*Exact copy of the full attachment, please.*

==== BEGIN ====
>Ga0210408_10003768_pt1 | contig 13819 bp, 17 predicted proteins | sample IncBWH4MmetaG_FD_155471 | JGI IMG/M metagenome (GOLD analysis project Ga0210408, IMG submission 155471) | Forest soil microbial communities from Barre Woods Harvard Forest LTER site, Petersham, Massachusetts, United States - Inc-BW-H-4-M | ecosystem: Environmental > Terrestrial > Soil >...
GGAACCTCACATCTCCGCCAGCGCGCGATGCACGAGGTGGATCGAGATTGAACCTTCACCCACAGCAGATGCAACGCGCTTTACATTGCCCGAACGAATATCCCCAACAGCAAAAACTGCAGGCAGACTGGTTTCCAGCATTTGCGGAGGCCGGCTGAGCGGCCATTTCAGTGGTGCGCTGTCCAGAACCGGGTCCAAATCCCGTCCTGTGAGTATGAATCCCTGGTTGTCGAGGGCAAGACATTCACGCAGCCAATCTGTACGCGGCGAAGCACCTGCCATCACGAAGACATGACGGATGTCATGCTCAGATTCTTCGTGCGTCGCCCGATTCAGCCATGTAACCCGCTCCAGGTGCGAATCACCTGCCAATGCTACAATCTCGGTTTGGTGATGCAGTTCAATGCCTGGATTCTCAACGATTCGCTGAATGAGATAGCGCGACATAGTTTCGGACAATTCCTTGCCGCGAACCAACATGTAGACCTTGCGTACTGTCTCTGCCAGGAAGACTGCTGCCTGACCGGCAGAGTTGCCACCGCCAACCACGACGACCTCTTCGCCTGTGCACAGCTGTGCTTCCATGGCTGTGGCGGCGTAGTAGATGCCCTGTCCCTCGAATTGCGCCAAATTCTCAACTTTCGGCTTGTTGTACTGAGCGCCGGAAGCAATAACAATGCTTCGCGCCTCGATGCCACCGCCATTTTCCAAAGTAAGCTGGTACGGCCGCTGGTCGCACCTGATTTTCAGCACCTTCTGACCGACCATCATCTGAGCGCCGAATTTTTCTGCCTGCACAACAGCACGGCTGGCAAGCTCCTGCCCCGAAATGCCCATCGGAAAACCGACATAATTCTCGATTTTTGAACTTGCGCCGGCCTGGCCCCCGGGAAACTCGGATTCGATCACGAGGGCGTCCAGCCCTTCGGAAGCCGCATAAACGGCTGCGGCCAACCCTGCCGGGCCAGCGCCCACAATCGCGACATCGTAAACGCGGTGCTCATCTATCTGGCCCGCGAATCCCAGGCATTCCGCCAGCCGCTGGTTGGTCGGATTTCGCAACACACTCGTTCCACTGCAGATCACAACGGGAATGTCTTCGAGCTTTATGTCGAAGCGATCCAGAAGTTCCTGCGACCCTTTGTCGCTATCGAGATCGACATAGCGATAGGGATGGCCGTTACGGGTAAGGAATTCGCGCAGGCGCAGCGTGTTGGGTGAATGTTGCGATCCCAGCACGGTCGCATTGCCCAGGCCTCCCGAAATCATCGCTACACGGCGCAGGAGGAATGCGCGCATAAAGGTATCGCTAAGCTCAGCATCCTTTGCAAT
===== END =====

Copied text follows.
>Ga0210408_10003768_pt1 | contig 13819 bp, 17 predicted proteins | sample IncBWH4MmetaG_FD_155471 | JGI IMG/M metagenome (GOLD analysis project Ga0210408, IMG submission 155471) | Forest soil microbial communities from Barre Woods Harvard Forest LTER site, Petersham, Massachusetts, United States - Inc-BW-H-4-M | ecosystem: Environmental > Terrestrial > Soil >...
GGAACCTCACATCTCCGCCAGCGCGCGATGCACGAGGTGGATCGAGATTGAACCTTCACCCACAGCAGATGCAACGCGCTTTACATTGCCCGAACGAATATCCCCAACAGCAAAAACTGCAGGCAGACTGGTTTCCAGCATTTGCGGAGGCCGGCTGAGCGGCCATTTCAGTGGTGCGCTGTCCAGAACCGGGTCCAAATCCCGTCCTGTGAGTATGAATCCCTGGTTGTCGAGGGCAAGACATTCACGCAGCCAATCTGTACGCGGCGAAGCACCTGCCATCACGAAGACATGACGGATGTCATGCTCAGATTCTTCGTGCGTCGCCCGATTCAGCCATGTAACCCGCTCCAGGTGCGAATCACCTGCCAATGCTACAATCTCGGTTTGGTGATGCAGTTCAATGCCTGGATTCTCAACGATTCGCTGAATGAGATAGCGCGACATAGTTTCGGACAATTCCTTGCCGCGAACCAACATGTAGACCTTGCGTACTGTCTCTGCCAGGAAGACTGCTGCCTGACCGGCAGAGTTGCCACCGCCAACCACGACGACCTCTTCGCCTGTGCACAGCTGTGCTTCCATGGCTGTGGCGGCGTAGTAGATGCCCTGTCCCTCGAATTGCGCCAAATTCTCAACTTTCGGCTTGTTGTACTGAGCGCCGGAAGCAATAACAATGCTTCGCGCCTCGATGCCACCGCCATTTTCCAAAGTAAGCTGGTACGGCCGCTGGTCGCACCTGATTTTCAGCACCTTCTGACCGACCATCATCTGAGCGCCGAATTTTTCTGCCTGCACAACAGCACGGCTGGCAAGCTCCTGCCCCGAAATGCCCATCGGAAAACCGACATAATTCTCGATTTTTGAACTTGCGCCGGCCTGGCCCCCGGGAAACTCGGATTCGATCACGAGGGCGTCCAGCCCTTCGGAAGCCGCATAAACGGCTGCGGCCAACCCTGCCGGGCCAGCGCCCACAATCGCGACATCGTAAACGCGGTGCTCATCTATCTGGCCCGCGAATCCCAGGCATTCCGCCAGCCGCTGGTTGGTCGGATTTCGCAACACACTCGTTCCACTGCAGATCACAACGGGAATGTCTTCGAGCTTTATGTCGAAGCGATCCAGAAGTTCCTGCGACCCTTTGTCGCTATCGAGATCGACATAGCGATAGGGATGGCCGTTACGGGTAAGGAATTCGCGCAGGCGCAGCGTGTTGGGTGAATGTTGCGATCCCAGCACGGTCGCATTGCCCAGGCCTCCCGAAATCATCGCTACACGGCGCAGGAGGAATGCGCGCATAAAGGTATCGCTAAGCTCAGCATCCTTTGCAAT